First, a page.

Mankato group debuts new Martin Luther King Jr. documentary

A special Dr. Martin Luther King Jr. Day celebration was held at Mankato West High School Monday.
Published: Jan. 17, 2022 at 5:27 PM CST|Updated: Jan. 17, 2022 at 10:58 PM CST
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MANKATO, Minn. (KEYC) — A special Dr. Martin Luther King Jr. Day celebration was held at Mankato West High School Monday.

It’s where a new documentary on his visit to Mankato made its debut.

King came to town on Nov. 12, 1961.

He gave three speeches that day: two at Centenary United Methodist Church and one here, in the high school auditorium.

That special day in Mankato history is detailed in a new film titled “MLK: 11.12.61.”

A NEW SHORT DOCUMENTARY FILM Hi folks, Monday is MLK Day and at 1:30 CST our new film, MLK 11.12.61 will screen as part...

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It features audio recordings from that day, highlighting Dr. King’s message promoting equality, denouncing white supremacy and encouraging creative protest.

“Let’s remember that Dr. King came to Mankato not to reassure us that everything would work out in the end given enough time, but rather to alert us to the urgency of changing the existing status quo that denied African Americans their fundamental civil rights, including the right to vote,” explained Dr. Matthew Loayza, dean of the College of Social and Behavioral Sciences at Minnesota State University, Mankato.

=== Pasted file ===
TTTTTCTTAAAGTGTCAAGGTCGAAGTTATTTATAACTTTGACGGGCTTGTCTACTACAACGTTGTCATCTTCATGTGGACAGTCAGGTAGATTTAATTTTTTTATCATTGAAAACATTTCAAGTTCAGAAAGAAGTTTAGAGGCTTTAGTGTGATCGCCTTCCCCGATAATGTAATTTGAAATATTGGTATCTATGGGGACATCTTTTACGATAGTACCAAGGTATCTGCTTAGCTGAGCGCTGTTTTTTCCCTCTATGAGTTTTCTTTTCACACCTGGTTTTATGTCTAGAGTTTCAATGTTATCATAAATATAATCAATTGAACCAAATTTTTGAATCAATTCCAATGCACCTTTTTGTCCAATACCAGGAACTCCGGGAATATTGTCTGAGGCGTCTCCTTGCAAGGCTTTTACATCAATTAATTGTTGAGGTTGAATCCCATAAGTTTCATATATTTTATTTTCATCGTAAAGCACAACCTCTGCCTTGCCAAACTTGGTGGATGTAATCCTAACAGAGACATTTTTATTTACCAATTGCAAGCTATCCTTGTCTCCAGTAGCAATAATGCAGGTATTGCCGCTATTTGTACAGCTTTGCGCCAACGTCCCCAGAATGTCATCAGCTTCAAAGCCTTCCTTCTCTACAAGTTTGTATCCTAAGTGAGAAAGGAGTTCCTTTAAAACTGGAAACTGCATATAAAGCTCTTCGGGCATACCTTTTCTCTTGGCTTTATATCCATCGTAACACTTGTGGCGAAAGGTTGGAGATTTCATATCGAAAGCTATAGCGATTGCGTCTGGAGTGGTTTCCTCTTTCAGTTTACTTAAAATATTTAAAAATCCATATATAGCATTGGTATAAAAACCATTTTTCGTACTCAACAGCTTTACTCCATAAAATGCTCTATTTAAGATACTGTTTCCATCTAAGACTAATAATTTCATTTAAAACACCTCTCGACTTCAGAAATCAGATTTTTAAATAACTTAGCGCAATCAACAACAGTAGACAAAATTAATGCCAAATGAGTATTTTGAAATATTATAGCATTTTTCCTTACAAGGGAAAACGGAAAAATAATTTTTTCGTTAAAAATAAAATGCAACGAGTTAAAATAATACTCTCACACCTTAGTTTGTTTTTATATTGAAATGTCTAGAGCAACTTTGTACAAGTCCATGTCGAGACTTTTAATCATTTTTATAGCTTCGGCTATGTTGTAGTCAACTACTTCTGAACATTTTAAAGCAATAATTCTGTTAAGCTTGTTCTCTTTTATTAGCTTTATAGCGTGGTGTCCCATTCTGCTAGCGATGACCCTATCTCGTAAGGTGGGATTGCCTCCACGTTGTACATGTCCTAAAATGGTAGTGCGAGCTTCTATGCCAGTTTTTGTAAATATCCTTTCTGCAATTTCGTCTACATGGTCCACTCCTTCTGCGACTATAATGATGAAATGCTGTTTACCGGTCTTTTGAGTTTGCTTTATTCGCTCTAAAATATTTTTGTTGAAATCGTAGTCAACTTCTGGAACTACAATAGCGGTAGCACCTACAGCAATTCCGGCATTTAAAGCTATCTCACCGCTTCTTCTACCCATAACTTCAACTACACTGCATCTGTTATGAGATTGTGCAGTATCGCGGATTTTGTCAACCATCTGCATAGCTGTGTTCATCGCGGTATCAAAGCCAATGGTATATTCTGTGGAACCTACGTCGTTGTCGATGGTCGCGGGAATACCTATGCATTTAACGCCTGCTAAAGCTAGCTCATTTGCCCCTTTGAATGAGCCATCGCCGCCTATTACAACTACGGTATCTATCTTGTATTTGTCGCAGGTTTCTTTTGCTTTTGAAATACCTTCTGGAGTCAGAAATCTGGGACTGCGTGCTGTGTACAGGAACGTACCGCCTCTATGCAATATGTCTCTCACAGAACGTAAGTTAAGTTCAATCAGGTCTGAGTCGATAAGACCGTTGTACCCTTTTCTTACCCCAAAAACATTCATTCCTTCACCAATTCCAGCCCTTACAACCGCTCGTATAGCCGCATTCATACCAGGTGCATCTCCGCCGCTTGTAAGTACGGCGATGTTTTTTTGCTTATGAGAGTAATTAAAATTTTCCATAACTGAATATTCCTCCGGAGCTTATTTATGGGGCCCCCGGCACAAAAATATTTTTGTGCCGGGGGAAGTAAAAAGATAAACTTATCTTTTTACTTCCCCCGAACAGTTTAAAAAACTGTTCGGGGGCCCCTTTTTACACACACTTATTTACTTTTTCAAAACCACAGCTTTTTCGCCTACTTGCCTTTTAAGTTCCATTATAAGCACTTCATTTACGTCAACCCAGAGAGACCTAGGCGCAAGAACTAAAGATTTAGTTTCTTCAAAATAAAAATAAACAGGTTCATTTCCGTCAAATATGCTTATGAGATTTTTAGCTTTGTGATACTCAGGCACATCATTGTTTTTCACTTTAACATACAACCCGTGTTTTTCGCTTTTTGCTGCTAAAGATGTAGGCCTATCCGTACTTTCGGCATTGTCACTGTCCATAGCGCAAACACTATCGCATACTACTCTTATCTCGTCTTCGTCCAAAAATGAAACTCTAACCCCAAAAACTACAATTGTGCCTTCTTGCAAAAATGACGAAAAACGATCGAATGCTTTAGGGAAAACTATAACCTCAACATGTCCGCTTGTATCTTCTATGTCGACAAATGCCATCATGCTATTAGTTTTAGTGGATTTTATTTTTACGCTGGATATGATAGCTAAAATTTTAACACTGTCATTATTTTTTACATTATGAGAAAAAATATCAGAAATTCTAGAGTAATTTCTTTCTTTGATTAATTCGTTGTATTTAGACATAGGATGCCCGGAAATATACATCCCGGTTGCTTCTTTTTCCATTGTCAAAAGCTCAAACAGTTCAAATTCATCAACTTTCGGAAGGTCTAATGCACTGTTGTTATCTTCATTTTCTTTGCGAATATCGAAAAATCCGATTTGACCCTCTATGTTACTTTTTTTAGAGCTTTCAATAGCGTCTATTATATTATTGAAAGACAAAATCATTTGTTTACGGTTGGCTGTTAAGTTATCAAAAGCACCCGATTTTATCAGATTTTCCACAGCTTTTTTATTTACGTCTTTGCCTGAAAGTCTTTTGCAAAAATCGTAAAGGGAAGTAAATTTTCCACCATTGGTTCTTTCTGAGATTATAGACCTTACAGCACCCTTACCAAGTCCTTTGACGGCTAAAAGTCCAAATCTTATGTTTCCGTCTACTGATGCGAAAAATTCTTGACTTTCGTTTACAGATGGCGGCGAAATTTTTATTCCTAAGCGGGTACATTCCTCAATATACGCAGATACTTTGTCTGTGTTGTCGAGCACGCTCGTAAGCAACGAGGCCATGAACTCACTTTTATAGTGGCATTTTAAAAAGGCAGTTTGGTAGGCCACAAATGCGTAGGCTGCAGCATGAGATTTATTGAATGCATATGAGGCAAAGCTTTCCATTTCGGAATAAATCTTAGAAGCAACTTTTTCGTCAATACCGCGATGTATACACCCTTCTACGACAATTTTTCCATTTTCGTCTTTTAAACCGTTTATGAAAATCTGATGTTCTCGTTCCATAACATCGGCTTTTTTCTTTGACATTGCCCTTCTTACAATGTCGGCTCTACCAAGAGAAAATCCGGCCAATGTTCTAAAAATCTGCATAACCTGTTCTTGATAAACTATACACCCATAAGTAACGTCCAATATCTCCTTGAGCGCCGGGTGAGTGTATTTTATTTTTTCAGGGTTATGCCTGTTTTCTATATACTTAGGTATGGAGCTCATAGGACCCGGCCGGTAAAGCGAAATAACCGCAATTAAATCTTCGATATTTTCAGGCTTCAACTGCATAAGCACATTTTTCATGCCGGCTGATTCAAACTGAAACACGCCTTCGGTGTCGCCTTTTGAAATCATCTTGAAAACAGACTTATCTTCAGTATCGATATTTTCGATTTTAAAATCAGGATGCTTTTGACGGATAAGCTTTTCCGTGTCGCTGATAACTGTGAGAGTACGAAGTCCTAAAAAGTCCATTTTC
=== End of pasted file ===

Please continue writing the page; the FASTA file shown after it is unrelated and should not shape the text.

It’s a message, leaders say, is just as relevant in 2022.

“It’s great to have people see the film, but moreover, it’s good to have people engage in the content and to be willing to come together to address issues of equality,” said Ryan Sturgis, owner of True Facade Pictures.

True Facade Pictures and Minnesota State University, Mankato’s Kessel Institute joined community leaders for its release.

Its first screening streamed live from the same stage where King once stood. Around 500 people tuned in.

“Here, at West High School, where Dr. King spoke now 60 years ago. The fact that he came to what was then Mankato High School to speak about the challenges of the times and the hope for a brighter day reinforced his views that the youth of America can make a positive difference in our collective future,” Mankato Area Public Schools Superintendent Paul Peterson stated.

A historical marker will be placed at Mankato West this spring to commemorate his visit.

“When you think about those powerful words that were spoken right here in our own auditorium, and what Dr. King did for the civil rights movement, and for our nation and that a piece of it was right here, and that it really is upon all of us to continue that work,” Mankato West Principal Sherri Blasing explained.

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